Designed to mimic the sloping school yards and dried concrete waterways of Southern Califorinia, where skateboarding’s roots reach deepest, the snake run is the most fundamental form of all skatepark designs. While most snake runs are characterized by a long narrow path—or ditch—flanked by banks and berms to channel the rider through without pushing, the freshly poured concrete at Pennsylvania’s legendary campWoodward resembles something significantly gnarlier. Designed and constructed by California Skateparks, arguably the world’s best skatepark builders, Woodward’s snake run stretches over 1,000 feet punctuated with head high jumps and quaterpipes.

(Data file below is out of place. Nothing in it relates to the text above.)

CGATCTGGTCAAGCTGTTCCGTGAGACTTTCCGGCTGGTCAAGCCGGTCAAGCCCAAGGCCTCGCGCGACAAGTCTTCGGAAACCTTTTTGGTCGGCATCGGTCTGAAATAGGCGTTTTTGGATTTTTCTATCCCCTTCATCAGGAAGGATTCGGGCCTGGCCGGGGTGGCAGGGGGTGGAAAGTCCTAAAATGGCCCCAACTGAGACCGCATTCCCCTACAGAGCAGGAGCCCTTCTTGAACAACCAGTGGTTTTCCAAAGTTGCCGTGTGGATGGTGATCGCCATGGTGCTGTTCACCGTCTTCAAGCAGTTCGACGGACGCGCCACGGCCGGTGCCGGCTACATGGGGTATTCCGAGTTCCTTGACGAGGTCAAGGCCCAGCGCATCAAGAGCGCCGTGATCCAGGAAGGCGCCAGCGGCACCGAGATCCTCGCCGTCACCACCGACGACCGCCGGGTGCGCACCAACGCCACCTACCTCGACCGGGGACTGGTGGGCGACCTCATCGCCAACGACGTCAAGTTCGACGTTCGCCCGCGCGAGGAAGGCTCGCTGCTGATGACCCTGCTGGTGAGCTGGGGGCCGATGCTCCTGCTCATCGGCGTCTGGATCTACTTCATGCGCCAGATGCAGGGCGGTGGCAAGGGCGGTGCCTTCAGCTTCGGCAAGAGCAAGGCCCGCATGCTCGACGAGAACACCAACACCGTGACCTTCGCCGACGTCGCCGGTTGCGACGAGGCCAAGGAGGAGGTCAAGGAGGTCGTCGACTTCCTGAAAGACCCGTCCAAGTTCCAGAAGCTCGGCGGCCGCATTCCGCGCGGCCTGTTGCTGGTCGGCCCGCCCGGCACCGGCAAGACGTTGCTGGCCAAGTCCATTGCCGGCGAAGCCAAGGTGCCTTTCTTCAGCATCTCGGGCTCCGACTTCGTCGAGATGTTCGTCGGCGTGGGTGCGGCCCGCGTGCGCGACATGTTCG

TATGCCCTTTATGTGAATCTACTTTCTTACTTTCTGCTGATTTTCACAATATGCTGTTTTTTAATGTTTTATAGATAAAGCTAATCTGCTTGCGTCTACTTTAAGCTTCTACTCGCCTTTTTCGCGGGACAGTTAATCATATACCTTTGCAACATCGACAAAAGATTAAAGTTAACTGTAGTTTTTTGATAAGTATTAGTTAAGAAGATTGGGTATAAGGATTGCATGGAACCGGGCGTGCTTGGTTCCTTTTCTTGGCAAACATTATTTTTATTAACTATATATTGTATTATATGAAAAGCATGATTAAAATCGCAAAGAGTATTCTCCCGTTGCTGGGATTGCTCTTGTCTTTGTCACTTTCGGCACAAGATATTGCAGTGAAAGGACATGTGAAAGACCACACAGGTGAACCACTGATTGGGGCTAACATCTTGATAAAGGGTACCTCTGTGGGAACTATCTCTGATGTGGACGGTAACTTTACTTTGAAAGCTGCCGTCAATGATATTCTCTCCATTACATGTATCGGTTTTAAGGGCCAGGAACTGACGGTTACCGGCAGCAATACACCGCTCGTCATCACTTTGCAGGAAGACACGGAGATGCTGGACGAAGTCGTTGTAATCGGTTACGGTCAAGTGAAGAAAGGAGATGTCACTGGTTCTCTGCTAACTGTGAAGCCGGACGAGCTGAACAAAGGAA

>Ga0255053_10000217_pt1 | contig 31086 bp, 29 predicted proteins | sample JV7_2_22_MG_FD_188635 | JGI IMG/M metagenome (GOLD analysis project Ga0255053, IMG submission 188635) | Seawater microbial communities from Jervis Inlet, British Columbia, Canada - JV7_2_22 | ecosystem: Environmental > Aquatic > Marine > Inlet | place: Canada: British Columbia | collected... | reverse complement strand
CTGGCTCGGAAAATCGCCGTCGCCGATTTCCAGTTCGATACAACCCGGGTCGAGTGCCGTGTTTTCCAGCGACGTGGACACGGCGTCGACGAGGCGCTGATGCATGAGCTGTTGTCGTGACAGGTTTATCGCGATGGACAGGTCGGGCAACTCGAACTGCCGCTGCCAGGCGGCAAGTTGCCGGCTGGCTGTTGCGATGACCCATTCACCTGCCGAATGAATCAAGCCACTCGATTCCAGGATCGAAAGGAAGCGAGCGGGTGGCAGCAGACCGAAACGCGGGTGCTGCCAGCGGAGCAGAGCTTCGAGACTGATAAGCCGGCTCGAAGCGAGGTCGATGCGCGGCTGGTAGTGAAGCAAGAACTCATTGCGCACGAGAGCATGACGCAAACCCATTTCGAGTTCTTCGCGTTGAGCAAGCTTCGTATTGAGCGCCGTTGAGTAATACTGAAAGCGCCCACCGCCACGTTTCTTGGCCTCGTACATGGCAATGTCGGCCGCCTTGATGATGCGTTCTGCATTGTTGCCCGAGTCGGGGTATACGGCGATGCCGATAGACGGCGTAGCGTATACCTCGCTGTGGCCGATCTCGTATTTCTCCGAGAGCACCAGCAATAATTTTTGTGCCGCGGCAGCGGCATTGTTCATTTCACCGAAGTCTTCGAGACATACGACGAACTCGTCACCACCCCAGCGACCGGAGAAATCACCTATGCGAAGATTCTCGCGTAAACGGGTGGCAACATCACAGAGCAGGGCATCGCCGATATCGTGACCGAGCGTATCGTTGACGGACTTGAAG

Since welcoming BMX riders in 1980, Woodward has become the most recognizable name in action sports facilities. While the camp has always been about innovation, the construction of the 20,050-square-footTarget Plaza by California Skateparks in 2009 marked the end of an era dominated by wooden ramps, proving a dedication to staying ahead of the curve in terms of concrete skateboard and BMX park design. Now, with the completion of phase two of the snake run, Woodward is returning to skateboarding’s roots while still keeping an eye on progression.
By building the snake run in phases, California Skateparks is able to adjust their designs on the fly, adding or removing features at will. Even with all the pieces connected after more than 10,000 man hours, Kimler still sees the project as a work in progress. “Next year we can continue to add,” he says. “Maybe we need pocket here, lip there, berm here—it’ll get created, whatever’s awesome.”